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Margaret Davis Fennell Judy's autobiography to debut
Through her eyes
Back in the day.

A chance meeting changed her life.
Born in Clyde in 1926 to Hampton and Lila Davis, Margaret Davis Fennell Judy was the youngest of six. Living in poverty, the odds were against her for making anything successful out of her life.
But when Judy met auto magnate and America’s first billionaire Henry Ford in the late 1930s, suddenly opportunities arose for the girl impoverished at birth.
Decades later, Judy’s autobiography, “Little Did I Know” will be available to the public during a release even from 2-7 p.m. March 19 at the John W. Stevens Wetlands Education Center in J.F. Gregory Park.
The autobiography chronicles her life from an impoverished family, to her extraordinary story as Ford’s protégé, as well as her roles of war bride, mother and business woman.
According to her son, Bob Fennell, Judy grew up in a home without water or electricity. But when Ford showed up unexpectedly at a chapel program at Martha Mary Chapel, now St. Anne Catholic Church, and heard Judy speak, everything changed.
“He was impressed,” Fennell said. “My mother never would have gotten a college education without Henry Ford. Right after school, Ford employed her. She became his secretary, and she never had to ride the bus again. Ford’s chauffeur picked her up and took her home every day.”
The book also focuses on Ford and the improvements he made to Judy’s adopted hometown of Richmond Hill, where she lived most of her life.
After 30 years writing the book with the help of Fennell, who worked as her editor for many years, Judy finished the project in the summer of 2013 — just three months before her death at age 87.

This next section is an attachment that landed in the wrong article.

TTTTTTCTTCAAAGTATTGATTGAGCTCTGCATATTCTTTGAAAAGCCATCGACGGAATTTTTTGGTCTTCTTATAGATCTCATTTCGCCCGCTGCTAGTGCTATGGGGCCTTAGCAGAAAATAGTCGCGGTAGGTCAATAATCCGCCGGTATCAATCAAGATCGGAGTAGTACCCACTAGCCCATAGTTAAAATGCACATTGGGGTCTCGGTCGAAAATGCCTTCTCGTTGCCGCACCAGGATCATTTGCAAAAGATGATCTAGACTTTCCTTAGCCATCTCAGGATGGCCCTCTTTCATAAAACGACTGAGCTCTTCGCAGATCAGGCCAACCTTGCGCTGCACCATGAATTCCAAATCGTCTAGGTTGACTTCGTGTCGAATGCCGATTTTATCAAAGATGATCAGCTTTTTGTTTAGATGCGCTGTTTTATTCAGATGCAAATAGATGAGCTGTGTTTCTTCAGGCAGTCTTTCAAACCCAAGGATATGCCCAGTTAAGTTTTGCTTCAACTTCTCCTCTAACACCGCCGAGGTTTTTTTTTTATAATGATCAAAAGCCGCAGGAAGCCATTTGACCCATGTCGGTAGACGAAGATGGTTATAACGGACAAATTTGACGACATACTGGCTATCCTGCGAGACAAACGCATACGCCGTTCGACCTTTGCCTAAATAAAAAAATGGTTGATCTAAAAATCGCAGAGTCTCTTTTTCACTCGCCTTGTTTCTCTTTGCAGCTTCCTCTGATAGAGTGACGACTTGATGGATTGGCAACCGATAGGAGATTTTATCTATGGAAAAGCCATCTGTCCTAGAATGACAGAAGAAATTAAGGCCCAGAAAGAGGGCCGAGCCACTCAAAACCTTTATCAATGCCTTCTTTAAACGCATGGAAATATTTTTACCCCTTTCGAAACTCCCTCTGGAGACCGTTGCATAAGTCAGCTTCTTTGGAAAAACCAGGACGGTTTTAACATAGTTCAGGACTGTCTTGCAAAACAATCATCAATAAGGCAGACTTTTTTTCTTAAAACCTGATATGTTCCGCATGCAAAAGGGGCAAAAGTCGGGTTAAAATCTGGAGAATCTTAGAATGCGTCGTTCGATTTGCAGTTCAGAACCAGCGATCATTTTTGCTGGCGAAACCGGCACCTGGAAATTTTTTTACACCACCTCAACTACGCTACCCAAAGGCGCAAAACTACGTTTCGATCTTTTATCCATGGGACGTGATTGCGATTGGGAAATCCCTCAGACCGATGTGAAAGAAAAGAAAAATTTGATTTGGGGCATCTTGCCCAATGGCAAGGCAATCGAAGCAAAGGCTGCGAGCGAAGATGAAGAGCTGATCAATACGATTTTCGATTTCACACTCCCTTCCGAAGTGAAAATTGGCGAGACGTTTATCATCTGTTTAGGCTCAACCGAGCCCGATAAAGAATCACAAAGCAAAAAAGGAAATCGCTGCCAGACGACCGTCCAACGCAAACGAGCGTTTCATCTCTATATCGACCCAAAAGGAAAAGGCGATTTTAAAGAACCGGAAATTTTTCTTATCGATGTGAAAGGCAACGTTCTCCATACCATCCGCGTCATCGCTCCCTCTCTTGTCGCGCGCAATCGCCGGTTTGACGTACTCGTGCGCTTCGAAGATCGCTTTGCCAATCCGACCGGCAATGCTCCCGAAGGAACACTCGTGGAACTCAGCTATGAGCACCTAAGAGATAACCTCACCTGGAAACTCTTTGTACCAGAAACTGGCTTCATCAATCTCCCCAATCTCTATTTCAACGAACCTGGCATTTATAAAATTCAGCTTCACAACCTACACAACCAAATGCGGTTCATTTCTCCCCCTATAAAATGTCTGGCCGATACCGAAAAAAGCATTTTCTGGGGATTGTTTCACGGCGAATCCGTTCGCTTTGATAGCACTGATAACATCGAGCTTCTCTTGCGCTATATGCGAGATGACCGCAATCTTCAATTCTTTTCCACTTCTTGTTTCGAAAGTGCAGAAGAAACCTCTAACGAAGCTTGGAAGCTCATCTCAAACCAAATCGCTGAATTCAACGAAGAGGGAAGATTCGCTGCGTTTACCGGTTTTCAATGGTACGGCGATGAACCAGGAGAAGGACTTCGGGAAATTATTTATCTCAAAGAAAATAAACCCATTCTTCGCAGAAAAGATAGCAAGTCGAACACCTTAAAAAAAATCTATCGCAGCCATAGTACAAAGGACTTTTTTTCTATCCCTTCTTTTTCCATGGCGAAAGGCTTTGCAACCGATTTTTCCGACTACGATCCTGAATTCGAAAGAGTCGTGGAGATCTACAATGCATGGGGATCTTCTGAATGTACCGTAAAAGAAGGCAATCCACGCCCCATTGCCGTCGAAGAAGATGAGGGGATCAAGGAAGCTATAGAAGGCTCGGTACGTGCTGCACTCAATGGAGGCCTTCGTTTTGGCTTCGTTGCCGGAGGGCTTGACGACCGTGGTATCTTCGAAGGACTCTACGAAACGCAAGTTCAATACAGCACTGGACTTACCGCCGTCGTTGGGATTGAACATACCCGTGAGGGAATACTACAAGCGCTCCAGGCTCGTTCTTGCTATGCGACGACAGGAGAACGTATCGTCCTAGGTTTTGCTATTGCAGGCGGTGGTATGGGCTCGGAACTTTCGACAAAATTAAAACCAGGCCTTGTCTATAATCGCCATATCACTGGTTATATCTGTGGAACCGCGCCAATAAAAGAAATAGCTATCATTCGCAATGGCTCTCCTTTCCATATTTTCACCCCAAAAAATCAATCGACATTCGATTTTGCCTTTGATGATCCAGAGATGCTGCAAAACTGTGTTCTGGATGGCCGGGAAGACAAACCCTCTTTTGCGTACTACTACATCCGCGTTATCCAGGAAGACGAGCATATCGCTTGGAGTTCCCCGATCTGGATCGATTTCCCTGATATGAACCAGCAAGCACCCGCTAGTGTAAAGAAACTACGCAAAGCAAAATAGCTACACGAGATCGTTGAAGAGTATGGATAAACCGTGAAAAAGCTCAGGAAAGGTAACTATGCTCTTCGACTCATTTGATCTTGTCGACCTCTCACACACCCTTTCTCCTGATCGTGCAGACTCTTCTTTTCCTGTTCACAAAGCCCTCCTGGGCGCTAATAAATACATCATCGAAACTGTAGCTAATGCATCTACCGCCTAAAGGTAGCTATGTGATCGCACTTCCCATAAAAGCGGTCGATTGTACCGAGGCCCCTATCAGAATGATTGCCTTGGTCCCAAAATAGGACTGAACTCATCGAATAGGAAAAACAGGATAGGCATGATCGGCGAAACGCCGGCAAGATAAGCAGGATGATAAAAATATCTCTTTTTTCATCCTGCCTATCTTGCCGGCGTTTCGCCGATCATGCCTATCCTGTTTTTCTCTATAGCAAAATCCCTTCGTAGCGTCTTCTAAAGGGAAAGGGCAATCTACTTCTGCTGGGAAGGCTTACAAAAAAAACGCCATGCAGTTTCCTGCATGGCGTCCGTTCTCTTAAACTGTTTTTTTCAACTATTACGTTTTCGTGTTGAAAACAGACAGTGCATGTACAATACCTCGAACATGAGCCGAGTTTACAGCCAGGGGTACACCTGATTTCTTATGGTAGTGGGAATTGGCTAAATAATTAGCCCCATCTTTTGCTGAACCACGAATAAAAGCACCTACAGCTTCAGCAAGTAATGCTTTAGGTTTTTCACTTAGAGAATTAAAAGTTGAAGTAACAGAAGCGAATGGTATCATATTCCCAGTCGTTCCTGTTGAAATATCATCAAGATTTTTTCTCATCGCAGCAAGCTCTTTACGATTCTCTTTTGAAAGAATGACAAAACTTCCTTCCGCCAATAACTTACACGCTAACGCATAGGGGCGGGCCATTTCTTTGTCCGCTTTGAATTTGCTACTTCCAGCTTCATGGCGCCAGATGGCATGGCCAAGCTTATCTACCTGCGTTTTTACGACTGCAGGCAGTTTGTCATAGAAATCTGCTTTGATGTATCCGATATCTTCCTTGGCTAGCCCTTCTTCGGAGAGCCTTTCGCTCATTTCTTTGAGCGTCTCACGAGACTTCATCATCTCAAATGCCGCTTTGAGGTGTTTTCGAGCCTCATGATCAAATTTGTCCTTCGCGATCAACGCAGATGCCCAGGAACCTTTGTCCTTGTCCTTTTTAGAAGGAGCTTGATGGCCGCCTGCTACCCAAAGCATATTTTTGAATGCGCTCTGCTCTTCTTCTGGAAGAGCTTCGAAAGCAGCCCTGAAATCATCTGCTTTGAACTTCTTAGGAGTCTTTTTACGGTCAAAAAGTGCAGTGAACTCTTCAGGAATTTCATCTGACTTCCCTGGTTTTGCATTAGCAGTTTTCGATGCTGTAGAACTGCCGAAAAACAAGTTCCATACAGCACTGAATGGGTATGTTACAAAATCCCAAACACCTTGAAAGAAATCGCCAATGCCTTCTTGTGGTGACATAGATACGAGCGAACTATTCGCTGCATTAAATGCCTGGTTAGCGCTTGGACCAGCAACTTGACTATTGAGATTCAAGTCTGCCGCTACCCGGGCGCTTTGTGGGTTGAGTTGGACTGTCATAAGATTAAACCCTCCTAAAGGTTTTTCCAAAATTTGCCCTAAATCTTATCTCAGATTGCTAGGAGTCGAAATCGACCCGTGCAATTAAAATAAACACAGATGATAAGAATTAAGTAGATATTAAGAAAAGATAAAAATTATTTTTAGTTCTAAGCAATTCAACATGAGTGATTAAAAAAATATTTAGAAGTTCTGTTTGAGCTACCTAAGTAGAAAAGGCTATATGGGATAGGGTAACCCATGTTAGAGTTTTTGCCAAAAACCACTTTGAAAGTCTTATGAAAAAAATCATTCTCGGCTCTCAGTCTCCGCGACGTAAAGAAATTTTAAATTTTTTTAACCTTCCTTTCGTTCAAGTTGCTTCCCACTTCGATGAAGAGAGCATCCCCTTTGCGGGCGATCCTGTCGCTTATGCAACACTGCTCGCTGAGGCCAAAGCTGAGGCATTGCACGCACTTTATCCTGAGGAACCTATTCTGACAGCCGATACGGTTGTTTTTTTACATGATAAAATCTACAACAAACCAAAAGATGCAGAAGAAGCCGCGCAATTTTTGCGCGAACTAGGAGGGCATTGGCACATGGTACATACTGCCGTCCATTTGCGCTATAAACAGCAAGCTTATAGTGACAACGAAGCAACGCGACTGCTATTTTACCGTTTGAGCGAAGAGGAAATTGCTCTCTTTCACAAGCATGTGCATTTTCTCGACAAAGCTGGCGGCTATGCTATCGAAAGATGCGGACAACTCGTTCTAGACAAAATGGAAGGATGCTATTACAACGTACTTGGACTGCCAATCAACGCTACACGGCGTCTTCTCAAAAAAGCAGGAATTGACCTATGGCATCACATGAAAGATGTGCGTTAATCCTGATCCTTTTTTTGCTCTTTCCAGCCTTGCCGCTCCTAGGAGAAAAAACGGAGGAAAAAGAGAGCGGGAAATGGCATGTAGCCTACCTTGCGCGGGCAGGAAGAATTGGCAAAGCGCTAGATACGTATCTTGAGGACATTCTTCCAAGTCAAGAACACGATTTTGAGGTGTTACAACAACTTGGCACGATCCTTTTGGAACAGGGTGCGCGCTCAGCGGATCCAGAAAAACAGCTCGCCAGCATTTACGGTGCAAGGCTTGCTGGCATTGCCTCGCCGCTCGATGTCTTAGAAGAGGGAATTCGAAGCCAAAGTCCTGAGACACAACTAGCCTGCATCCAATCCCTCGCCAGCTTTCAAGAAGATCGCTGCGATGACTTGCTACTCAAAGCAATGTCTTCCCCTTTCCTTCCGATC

“She took a lot of time writing this book over the years,” Fennell said. “She would say she was finished with it, and then she’d remember something else that needed to be added.”
As Judy made changes, her son began to think the book would never be finished. Then finally three decades after starting the book, Judy said she was finished.
Fennell, however, didn’t believe it and figured his mother would return to making additions and edits just as before. But this time, Judy was truly done writing.
“I read it, and it’s beautiful,” Fennell said. “I didn’t change one word. Thirty years is a long time, but it’s finally being published.”
In March, on what would have been his mother’s 88th birthday, Fennell will host the book release, where first-edition copies of “Little Did I Know” will be available for purchase for $32.50.
Professor David L. Lewis, a renowned Ford historian who encouraged Judy throughout the 30 years she worked on the book, wrote the following review:
“’Little Did I Know’ is delightful reading and is filled with colorful stories and entertaining anecdotes about growing up in the South during the 1930s and 1940s. It is a highly-readable, heartwarming personal story and a mine of facts and impressions on one of the most important facets of Ford’s life and that of his wife, Clara.”
The autobiography, which shows it is possible to be in the right place at the right time, includes 256 pages of reminiscences of a Southern woman and storyteller, as well as more than 100 photos.
“Several books have been written about the Ford era,” Fennell said. “But my mother, as his secretary, she knew. She knew when the Fords moved out of the mansion, she knew the day Ford died, because she lived it. She was there.
“People say Ford had a boat, but my mother knew the boat. She knew his little boat was called Lulu. This book is full of truth because she was there.”

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